The hike to Crypt Lake is an 8.7km one-way with an elevation gain of 695m to a maximum elevation of 1981m. This hike is considered moderate to challenging, depending on your physical abilities.
Ready to take on Crypt Lake?
Kayla is a born and raised Alberta girl, growing up on a farm then the small town of Vulcan. After working in downtown Calgary for a few years, she started to seek out more meaning of life. And that’s when she met her obsession. Follow her blog to find out more about hiking in Alberta!
Read the rest of the article from Kayla here.
Lake Louise, AB
Written by: RockiesFamilyAdventures
Starting at the world famous Lake Louise, you hike up the well-maintained Saddleback Pass Trail. This is an official Parks Canada trail, and you’d have a hard time getting lost. Round trip distance is 7.4km with 600m of height gain. The trail never feels overly steep and most hikers should be able to make the round trip hike in 3-4h. The hike is especially beautiful in September as the larch trees turn a golden yellow colour.
From Saddleback Pass, you can rest in a gorgeous meadow surrounded by larch trees, enjoying views up to Mount Temple. This is also the point where you’ll have to decide if you want to go higher. Saddle Mountain is to your left and Mount Fairview is to your right as you enter the meadow. Saddle Mountain only adds another 100m of height gain and maybe an extra 1km round trip. It is a great “easy summit” option from the pass and in September you’ll be able to look down on a golden valley of larch trees.
If you choose to climb up Mount Fairview, you’ll follow a good trail all the way to the top, gaining another 400m of height (for a grand total of 1000m of height gain,) with 10.6km return for both the pass and the mountain. From the top you can look down on Lake Louise and look out over several of the area’s biggest peaks including Mt. Temple and Mount Victoria.
I made it up both Mount Fairview and Saddle Mountain with my 7-year-old son last summer. We were joined by two other families and managed to get six children up Fairview, and four of them up both of the summits. It took us seven hours to tag both peaks and to get back to Lake Louise at a moderate pace, the kids running most of the way down.
Ready to take on Mount Fairview? Click here for more information.
Tanya is an incredible mother and wife whose goal is to inspire other families to explore the outdoors. She takes her son on stunning hikes and backpacking trips in order to make the wilderness a priority in their family. If you are looking for some rocky mountain adventures make sure to follow the Mountain Mom for great tips and tricks on hiking in Alberta.
Read the rest of the article from Tanya here.
Banff National Park, AB
Written by: Jonathan S.
This was the first ‘big hike’ i ever did, so it always has that special place in my heart, you know? After coming to the rockies most summers with our family, this one hike has always stood out. This isn’t a hike for an novice hiker. At 19.0km and with 720m of elevation, Wenkchemna Pass makes for a good day of hiking.
The beautiful little Eiffel Lake comes at you halfway through your hike and it’s amazing on it’s own right. That being said, I is I like the view looking back, where you can see incredible views and your path up. We did this one year as a family and it had snowed. The road to the trailhead is closed in winter, and there is a risk of avalanches, so we had the whole area to ourselves. It was very challenging to see the path, so it was a little nerve-wracking; however, the incredible beauty of this area covered in snow was something to behold.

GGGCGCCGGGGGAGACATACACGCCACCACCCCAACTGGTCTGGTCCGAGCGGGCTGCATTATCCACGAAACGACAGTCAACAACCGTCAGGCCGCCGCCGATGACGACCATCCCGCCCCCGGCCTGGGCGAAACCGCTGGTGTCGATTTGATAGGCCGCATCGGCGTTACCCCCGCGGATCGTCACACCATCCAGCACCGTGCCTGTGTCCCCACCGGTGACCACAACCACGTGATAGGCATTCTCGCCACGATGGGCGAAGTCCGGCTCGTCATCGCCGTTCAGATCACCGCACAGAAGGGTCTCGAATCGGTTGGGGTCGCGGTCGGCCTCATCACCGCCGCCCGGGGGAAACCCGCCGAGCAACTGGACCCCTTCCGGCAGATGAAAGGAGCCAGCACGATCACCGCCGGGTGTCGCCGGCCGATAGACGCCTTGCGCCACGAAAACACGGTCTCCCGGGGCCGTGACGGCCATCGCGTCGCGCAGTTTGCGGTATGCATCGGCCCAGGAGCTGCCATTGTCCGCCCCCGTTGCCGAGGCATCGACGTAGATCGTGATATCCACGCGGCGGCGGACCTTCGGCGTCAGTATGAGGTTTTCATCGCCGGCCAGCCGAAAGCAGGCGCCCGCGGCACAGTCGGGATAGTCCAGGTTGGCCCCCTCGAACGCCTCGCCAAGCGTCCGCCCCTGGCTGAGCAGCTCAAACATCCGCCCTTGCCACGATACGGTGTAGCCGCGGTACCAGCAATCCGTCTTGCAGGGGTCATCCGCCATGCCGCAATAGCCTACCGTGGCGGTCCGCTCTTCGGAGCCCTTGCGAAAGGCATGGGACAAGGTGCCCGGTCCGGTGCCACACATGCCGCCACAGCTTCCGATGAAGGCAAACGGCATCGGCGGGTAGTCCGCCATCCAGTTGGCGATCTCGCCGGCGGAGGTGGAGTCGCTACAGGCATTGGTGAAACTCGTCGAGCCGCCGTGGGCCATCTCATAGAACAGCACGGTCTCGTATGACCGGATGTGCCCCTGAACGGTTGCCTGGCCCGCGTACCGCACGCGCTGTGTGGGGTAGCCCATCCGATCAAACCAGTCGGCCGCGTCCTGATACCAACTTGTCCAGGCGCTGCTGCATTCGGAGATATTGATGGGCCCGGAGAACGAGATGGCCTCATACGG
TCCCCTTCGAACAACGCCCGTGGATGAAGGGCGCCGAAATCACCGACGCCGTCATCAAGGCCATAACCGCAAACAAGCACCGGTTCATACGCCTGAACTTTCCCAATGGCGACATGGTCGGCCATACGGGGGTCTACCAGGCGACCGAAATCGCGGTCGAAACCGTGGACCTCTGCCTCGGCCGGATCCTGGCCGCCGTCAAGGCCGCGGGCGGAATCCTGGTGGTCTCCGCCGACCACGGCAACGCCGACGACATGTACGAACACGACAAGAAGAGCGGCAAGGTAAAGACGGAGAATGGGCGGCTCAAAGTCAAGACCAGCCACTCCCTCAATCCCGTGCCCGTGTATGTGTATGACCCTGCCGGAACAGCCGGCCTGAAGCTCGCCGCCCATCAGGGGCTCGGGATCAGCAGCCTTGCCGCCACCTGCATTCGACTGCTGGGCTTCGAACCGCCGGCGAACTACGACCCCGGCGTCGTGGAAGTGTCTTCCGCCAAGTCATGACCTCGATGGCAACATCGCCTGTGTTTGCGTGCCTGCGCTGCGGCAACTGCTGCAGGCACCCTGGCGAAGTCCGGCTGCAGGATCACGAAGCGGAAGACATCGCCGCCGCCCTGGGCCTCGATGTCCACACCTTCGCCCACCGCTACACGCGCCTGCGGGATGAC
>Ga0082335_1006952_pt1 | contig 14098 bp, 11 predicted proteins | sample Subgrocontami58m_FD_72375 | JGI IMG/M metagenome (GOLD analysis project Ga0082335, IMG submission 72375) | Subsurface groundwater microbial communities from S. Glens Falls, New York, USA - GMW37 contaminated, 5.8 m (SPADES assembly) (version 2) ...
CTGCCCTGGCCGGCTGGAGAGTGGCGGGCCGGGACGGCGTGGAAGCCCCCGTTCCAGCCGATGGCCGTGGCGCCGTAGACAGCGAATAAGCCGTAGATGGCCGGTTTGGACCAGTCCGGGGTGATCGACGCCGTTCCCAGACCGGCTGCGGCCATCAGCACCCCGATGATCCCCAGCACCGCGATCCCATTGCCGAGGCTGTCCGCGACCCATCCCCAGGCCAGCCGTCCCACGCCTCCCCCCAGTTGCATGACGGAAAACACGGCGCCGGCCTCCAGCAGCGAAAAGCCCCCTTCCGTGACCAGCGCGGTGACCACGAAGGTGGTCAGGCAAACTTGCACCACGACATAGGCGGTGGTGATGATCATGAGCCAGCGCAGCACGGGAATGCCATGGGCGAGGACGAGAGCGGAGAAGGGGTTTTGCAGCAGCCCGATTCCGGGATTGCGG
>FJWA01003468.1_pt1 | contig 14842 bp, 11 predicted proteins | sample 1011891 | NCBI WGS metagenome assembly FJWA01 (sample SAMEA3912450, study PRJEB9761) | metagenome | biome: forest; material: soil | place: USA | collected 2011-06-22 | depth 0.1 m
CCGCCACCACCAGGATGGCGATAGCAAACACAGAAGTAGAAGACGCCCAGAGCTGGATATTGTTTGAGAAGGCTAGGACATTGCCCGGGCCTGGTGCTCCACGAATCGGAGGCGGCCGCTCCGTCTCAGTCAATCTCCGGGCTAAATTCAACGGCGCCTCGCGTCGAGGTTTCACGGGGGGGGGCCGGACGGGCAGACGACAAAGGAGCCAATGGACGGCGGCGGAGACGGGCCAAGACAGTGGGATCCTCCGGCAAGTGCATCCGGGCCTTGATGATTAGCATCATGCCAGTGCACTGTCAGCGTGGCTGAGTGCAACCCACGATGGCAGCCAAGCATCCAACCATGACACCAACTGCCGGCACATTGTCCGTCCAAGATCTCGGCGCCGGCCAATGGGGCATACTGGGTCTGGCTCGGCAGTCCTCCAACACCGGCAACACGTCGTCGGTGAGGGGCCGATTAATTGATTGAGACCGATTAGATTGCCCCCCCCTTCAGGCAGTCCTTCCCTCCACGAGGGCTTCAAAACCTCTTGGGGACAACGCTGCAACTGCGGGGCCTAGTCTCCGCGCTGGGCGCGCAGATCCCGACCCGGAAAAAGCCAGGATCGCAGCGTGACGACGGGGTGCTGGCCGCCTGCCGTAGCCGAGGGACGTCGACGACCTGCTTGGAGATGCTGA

Ready to take on Eiffel Lake and Wenkchemna Pass? Click here for more information.
Jonathan is a seasoned contributor for 10hikes.com. He has hiked throughout the US and western Canada, spending a great deal of time in the Rockies.
Banff National Park, AB
Written by: jodyrobbins.com
I don’t know why, but everybody seems to forget about ski resorts before striking out for a hike in Canada. If you lived near Banff National Park, as I do, you’d know hiking in the summer and early autumn months is an exercise in patience. There are major crowds, but you can’t really blame them. Not when there’s such pristine wilderness right at your fingertips. Most people don’t clue in that anyplace you can drive to is going be packed. But if you use a bit of effort to get to the trail, you probably won’t find that many people on it.
That’s what makes hiking at Sunshine Meadows so brilliant. You peel off the TransCanada Highway and drive about 10 minutes to Sunshine Village Ski Resort. There’s ample parking and from there you get whisked almost above tree line via gondola to the Village. Then you hop on a chairlift and get deposited mere steps away from the Continental Divide.
I can’t lie and tell you this hike is technically difficult. It’s not. It’s super easy, yet majorly gratifying. You can hike around several azure-hued lakes or simply make for Rock Isle Lake through patches of wildflowers and groves of larch trees. If you don’t already know, the larches morph from a brilliant lime green to golden yellow before losing their needles at the end of October. The trail has been traversed for centuries by the First Nations and later by European traders. Follow their footsteps and you won’t be disappointed.
Ready to take on Sunshine Meadows? Click here for more information.